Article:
Autumn brings with it a plethora of warm colors and while decorating according to the season is a great way to keep a home from feeling outdated, making the transition is no easy task.
Do I need a new theme for every season or should I just expand upon the décor I already have? What's the first step when making the transition from summer to fall décor?
I never know -- which is why I'm always a season behind.
Providing help to homeowners this season is interior designer and curator at Altogether Home, Marc Thee. Named by “Architectural Digest” as one of the top 100 designers in the world, Thee travels extensively around the globe to a variety of project sites. This not only allows him to share his expertise but to observe the way in which the choice people make with home décor is influenced by the weather and environment/region/state in which we live.
"Without a doubt the color of the sky is a main influence of your interior color palette," said Thee. "If you live in a gray climate, dial up the golden hues in your home for that warm, candlelit glow color, which will be uplifting to your décor as well as your mood.”
Homeowners in warmer climates such as Miami or California should decorate with breathable fabrics, whereas Michiganders should incorporate velvet or mohair, the kind of fabrics that you can snuggle up to when the weather turns cold.
As for making the transition from summer to fall, Thee said the most important step is to keep the additional décor easy to move in and easy to pull out. "It shouldn't be a big production. Add in a great cable knit throw and some hounds tooth, plaid or chevron pillows. Your color scheme can become a bit more saturated and a bit more dramatic during the cold, winter months."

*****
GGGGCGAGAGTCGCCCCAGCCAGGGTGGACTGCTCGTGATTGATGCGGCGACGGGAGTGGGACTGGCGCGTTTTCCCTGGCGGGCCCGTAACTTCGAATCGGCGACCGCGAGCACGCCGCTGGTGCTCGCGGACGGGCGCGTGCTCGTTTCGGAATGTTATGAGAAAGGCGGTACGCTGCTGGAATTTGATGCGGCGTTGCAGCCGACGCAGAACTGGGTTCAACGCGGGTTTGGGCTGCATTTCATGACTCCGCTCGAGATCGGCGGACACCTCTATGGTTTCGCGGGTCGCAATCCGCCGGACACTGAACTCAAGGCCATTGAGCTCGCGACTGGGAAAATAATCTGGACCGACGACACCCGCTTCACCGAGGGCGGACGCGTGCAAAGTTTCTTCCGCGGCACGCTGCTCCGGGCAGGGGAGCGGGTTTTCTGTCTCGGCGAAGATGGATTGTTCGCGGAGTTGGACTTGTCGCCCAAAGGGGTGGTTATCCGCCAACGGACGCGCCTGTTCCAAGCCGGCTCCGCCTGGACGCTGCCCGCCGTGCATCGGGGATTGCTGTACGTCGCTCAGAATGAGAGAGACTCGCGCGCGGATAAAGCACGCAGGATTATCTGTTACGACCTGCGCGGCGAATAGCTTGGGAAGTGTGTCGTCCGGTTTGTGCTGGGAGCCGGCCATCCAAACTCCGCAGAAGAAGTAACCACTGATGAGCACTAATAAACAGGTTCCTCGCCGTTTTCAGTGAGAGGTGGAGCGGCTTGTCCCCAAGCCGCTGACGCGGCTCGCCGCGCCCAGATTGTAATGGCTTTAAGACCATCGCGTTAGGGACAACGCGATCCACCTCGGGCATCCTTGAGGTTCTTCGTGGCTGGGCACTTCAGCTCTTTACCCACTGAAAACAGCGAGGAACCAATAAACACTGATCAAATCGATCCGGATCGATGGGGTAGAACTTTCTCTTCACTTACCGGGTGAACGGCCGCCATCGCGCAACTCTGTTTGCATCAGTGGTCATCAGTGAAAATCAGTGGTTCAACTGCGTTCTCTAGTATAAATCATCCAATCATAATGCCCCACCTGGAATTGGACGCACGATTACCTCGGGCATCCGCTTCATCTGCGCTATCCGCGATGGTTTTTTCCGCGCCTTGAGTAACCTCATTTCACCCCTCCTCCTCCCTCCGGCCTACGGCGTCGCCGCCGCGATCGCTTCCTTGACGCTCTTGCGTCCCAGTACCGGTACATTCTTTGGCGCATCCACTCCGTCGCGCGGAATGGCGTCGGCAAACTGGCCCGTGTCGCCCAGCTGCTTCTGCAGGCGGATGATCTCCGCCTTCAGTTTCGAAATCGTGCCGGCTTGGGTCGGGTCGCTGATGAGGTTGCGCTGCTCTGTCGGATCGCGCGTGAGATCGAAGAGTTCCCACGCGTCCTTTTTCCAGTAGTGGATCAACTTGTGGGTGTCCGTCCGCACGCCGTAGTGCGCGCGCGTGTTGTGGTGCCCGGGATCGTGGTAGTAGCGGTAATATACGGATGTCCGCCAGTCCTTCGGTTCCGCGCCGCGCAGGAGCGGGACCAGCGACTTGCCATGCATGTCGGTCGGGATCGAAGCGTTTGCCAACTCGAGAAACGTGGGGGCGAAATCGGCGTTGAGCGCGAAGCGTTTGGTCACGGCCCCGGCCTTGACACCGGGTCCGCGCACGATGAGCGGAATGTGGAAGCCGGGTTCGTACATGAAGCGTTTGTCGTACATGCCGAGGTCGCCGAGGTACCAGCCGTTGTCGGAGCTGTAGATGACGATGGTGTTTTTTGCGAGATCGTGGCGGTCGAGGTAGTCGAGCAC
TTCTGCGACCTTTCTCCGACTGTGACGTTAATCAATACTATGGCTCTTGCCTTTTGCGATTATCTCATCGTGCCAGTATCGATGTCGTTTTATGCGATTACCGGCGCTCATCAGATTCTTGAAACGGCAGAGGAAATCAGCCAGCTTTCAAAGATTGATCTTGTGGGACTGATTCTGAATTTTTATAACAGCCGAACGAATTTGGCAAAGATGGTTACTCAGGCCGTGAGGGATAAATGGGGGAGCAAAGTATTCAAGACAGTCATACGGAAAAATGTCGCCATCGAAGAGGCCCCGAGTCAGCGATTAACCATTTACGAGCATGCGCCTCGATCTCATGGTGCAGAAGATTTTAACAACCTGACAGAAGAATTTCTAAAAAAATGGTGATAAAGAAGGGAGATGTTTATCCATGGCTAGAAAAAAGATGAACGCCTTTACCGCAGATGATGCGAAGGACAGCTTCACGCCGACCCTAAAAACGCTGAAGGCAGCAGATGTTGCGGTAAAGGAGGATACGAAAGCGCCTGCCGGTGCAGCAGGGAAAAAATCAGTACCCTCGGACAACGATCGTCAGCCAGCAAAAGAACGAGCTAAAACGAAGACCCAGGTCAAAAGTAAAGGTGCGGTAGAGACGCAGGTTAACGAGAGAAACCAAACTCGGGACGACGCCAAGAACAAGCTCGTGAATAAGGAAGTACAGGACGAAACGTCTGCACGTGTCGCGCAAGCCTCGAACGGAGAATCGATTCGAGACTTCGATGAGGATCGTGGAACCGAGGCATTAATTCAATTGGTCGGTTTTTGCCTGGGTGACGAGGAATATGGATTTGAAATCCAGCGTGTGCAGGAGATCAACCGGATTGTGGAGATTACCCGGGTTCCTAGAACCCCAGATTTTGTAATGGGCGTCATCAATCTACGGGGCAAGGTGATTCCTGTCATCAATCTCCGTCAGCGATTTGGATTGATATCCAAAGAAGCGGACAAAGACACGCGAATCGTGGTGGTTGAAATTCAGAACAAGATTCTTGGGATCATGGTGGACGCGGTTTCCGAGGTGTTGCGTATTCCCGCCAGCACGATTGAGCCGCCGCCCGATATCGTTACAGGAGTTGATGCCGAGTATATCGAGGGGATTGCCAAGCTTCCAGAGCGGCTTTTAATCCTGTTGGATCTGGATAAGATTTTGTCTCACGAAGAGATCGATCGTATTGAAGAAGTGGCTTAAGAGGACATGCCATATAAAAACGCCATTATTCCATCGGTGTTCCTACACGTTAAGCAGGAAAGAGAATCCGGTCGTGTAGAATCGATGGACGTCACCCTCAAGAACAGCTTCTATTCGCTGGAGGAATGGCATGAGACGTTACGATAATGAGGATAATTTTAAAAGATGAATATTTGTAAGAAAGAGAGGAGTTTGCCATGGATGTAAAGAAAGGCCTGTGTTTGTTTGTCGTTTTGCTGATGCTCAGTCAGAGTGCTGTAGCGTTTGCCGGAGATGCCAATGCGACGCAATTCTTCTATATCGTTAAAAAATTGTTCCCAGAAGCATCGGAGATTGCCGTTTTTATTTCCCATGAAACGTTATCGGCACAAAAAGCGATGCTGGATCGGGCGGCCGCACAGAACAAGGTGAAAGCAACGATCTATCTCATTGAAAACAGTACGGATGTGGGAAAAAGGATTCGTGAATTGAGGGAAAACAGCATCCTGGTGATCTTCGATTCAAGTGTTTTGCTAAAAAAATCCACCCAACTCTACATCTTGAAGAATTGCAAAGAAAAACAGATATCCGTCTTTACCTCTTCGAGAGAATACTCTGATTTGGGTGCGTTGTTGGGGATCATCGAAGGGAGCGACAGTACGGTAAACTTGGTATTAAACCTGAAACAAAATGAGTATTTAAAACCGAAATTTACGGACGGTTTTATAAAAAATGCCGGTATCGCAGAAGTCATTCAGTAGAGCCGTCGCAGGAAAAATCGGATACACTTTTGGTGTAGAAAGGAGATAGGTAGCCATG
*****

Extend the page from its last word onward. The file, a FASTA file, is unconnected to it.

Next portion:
"In the fall, natural materials such as curly willow, bittersweet vines, birch branches, and driftwood feel just right in tall glass containers or terra cotta pots on the porch or fireplace mantel," Thee said.
Here in Michigan fall is a time when families visit the apple orchards. "Rustic wooden bowls full of apples -- granny smiths are my favorite -- add enormous color impact without breaking the bank," Thee said. "Pile firewood into a large woven basket and tuck under an open console. (I love this look even when the home lacks a fireplace)."
As for creating a theme -- Thee is a firm believer that you should design around a mood instead. "Be inspired by your surroundings," Thee said. For us it might be a lake or woodland area. "Use the colors of sand, water, natural grasses and sky. Use elements such as reclaimed driftwood that works in your interior at any time of the year. During the holidays, add in shimmering metallic accents for entertaining that will give your nautically inspired room new life."
If there was one item every home in Michigan should have for the fall it would be a throw blanket, said Thee. “Throw a flannel blanket down on the floor and surprise your family with a fall picnic indoors by the fireplace in the living room. Or if dining for two, repurpose a small table by moving it fireside for an intimate supper. Outside arrange four large rattan or wooden Adirondack chairs around an inexpensive fire pit for instant gratification,” Thee said. Then add soft pillows that you borrow from indoors and include throws for your guests to cuddle up under.
As for the biggest mistake homeowners make in decorating their homes for fall and winter it would be that they add in a lot of décor without removing anything, Thee said. “It ends up looking cluttered and crowded,” he said. “For each holiday or winter décor piece you add in, make sure you take one thing away in its place.”
Backyard composting class: I just want to remind everyone that the Macomb County Michigan State University Extension will be holding a basic backyard composting class from 6:30 to 8:30 p.m. Oct. 25 at the VerKuilen Building, 21885 Dunham Road in Clinton Township. No fee but preregistration is required. Call 586-469-6440. For more on the workshop visit the MSU Extension
To view Marc Thee’s Home Collection at Altogether Home visit Altogether Home
Send your comments or home and garden tips to Gina Joseph firstname.lastname@example.org; @ginaljoseph